Have you heard about HSBC’s terrorist funding scandals? How about the many banks involved in LIBOR rigging, essentially playing games our money? If you’re an ordinary person, hearing these things was shocking.  But let me be clear: it’s not shocking that banks have shady deals, what is shocking is the extent to which they were able to commit these crimes without any legal recourse whatsoever. Is the legal system in our country so fundamentally flawed that we are afraid to prosecute these banks for fear of a total economic collapse? Perhaps it is not only the legal system, but our whole economic system that allows these banks to be the end-all-be-all decisions on our money system. Why did we put so much faith, and so much power in these huge investment banks? When did it happen? When did we allow them to skirt above the law, committing obvious crimes that they can easily get away with a just slap on the wrist. I’d like to take a quick look at how we got to this current reality.

Today the four biggest banks in the US – JPMorganChase, Citigroup, Wells Fargo and Bank of America have benefitted from the repeal of the Glass-Steagall act of 1933, which essentially allowed commercial banks to engage in securities activities. At the most basic level, the act had forced a separation of commercial and investment banks by preventing commercial banks from underwriting securities, with the exception of U.S. Treasury and federal agency securities, and municipal and state general-obligation securities. Likewise, investment banks were not allowed to engage in the business of receiving federally insured consumer and business deposits. This all changed in 1999 when the Gramm-Leach-Biley Act repealed the Glass-Steagall’s restrictions on bank and securities-firm affiliations. This initiative inevitably led to consumer and business deposits getting mixed up with investments in and the promotion of risky, poorly run companies because the opportunity to raise the rate of return was too hard to resist. “Investment analysis” got confused with “a sales pitch” (NY Times) and as Ronald Glantz told Congress in 2001, “Now the job of analysts is to bring in investment banking clients, not provide good investment advice.”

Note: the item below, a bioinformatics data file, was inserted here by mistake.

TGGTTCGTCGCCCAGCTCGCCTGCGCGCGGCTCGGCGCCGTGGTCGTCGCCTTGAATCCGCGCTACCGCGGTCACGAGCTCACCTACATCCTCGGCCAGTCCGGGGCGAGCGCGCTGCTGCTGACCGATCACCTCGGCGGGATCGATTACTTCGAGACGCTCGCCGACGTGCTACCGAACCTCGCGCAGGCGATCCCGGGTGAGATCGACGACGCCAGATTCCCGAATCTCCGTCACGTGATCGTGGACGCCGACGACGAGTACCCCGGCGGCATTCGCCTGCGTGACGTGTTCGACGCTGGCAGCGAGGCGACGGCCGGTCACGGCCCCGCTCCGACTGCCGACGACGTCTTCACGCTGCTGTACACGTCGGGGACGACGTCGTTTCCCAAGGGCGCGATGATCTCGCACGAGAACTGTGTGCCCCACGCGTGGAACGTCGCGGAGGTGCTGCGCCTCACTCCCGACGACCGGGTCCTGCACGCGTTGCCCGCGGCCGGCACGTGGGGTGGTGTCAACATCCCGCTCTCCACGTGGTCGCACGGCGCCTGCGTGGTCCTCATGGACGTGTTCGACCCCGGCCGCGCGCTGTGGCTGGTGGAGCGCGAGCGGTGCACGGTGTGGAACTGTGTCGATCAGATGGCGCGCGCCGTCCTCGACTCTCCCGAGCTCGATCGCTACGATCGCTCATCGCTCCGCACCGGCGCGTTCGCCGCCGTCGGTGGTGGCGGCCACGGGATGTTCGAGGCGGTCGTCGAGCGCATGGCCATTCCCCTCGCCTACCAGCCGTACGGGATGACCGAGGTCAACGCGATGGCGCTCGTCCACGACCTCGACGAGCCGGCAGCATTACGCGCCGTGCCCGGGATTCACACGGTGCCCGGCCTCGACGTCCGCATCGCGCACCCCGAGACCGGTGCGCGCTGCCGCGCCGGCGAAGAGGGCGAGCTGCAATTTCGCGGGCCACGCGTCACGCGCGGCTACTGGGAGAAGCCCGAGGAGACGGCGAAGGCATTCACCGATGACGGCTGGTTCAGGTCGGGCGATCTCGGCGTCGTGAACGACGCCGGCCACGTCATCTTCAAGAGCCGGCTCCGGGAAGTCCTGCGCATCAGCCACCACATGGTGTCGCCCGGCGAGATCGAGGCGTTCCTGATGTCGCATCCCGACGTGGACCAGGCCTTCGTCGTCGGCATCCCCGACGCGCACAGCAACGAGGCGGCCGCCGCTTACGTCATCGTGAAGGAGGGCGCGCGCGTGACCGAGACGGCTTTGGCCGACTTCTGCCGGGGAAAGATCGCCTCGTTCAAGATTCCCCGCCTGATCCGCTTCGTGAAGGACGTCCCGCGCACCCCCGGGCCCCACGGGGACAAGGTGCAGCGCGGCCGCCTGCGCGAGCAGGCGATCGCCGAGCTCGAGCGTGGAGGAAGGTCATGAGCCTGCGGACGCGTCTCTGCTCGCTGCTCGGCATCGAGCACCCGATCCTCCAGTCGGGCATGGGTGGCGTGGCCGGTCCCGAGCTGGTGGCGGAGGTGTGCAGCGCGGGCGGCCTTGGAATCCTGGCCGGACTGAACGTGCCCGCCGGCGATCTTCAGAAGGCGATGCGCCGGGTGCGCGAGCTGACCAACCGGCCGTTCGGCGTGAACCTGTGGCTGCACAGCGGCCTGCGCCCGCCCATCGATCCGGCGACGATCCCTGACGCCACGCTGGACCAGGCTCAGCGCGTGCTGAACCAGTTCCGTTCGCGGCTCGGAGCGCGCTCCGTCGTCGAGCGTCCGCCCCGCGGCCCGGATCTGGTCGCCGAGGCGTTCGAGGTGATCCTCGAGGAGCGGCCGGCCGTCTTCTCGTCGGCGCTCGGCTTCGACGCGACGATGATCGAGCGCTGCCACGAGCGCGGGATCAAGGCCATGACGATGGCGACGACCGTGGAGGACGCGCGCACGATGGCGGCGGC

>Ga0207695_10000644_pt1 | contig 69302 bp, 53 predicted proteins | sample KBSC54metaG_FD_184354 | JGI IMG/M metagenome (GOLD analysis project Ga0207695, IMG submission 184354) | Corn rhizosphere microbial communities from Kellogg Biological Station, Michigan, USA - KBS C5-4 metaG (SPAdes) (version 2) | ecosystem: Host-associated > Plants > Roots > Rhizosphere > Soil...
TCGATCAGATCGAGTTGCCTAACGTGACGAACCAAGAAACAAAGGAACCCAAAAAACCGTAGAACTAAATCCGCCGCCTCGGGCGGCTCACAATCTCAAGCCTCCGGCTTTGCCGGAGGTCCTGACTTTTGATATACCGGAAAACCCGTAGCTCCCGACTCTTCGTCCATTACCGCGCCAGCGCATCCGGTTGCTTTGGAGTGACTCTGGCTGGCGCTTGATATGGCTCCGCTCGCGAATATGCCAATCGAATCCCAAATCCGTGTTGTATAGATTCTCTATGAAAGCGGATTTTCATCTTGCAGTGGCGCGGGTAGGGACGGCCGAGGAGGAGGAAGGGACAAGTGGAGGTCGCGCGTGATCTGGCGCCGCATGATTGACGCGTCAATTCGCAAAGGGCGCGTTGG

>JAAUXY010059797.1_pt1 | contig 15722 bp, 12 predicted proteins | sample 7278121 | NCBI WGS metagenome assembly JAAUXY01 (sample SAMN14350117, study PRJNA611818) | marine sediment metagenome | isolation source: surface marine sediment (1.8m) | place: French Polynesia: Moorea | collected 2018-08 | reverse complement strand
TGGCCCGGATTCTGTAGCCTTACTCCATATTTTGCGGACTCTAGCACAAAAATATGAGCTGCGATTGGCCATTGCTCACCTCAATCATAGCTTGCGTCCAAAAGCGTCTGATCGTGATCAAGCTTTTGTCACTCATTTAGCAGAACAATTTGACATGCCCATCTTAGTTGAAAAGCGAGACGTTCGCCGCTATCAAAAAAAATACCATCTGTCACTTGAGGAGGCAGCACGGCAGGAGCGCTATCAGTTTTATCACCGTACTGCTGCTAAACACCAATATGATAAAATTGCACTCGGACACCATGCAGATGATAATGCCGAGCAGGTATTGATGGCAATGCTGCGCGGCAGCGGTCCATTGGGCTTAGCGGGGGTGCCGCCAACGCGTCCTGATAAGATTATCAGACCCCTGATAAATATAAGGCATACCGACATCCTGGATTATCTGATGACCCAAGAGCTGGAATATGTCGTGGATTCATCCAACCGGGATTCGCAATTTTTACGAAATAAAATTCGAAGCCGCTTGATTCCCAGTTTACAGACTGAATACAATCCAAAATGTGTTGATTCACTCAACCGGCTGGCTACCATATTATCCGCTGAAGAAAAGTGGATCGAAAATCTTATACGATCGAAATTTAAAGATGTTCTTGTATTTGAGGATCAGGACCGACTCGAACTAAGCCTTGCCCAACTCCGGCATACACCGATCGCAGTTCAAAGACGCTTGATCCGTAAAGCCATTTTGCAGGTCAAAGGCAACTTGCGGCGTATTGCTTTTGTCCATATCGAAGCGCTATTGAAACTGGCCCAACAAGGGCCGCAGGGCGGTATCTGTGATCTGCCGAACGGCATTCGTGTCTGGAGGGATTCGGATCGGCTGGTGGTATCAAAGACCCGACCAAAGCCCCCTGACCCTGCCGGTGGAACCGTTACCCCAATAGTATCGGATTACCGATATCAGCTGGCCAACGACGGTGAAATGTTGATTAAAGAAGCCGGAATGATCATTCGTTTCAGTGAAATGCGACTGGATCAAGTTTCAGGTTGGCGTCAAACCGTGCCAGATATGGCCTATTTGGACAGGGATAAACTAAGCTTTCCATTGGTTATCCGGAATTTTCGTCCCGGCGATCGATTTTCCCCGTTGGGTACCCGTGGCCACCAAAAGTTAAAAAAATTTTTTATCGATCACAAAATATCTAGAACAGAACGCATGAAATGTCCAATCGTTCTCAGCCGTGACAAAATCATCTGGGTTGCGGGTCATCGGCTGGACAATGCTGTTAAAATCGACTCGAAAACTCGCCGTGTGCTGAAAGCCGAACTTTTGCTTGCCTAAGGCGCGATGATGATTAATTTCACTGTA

For years this has been going on – commercial banks engaging in investment firm activities – giving unsound investment advice in order to push sales.  Now we are learning that HSBC and other major banks have gained so much power since the Gramm-Leach-Biley Act that not only are they gambling with people’s money but they are in fact illegally accepting deposits, investing, transferring and essentially hiding money for terrorist organizations and greedily fabricating the LIBOR interest rates. Last year reports streamed in detailing HSBC’s laundry list of illegal activities which included supplying aircrafts to Mexican drug dealers, and moving millions of dollars to a firm called Tajco, run by the Tajideen brothers – who are major financiers of Hezbollah. Evading laws was (and is) commonplace in the HSBC workplace, as entire programs were actually developed within the bank to convince the government that they were remediating their illegal activities when in reality these programs did absolutely nothing.

What started as a conjoining of commercial and investment banks, which is a problem in and of itself, has ballooned to a situation in which bankers wield so much power they are able to go above the law and commit crimes – without being prosecuted. Because of their immense power, the federal government is openly afraid to prosecute for fear of another economic collapse.

So, when you hear battlecries of “break up the banks” that is what is being referred to: not only making the banks smaller but also separating investment firms from commercial banks to begin to strip them of their ubiquitous power and stranglehold on the government.

They have so much power, but we have the power to make choices too. Invest your money in a local credit union that you trust.  Putting money in local credit unions or cooperatives isn’t going to solve everything, but wouldn’t you rather put your money in something you trust then let a few greedy banks do as they please?

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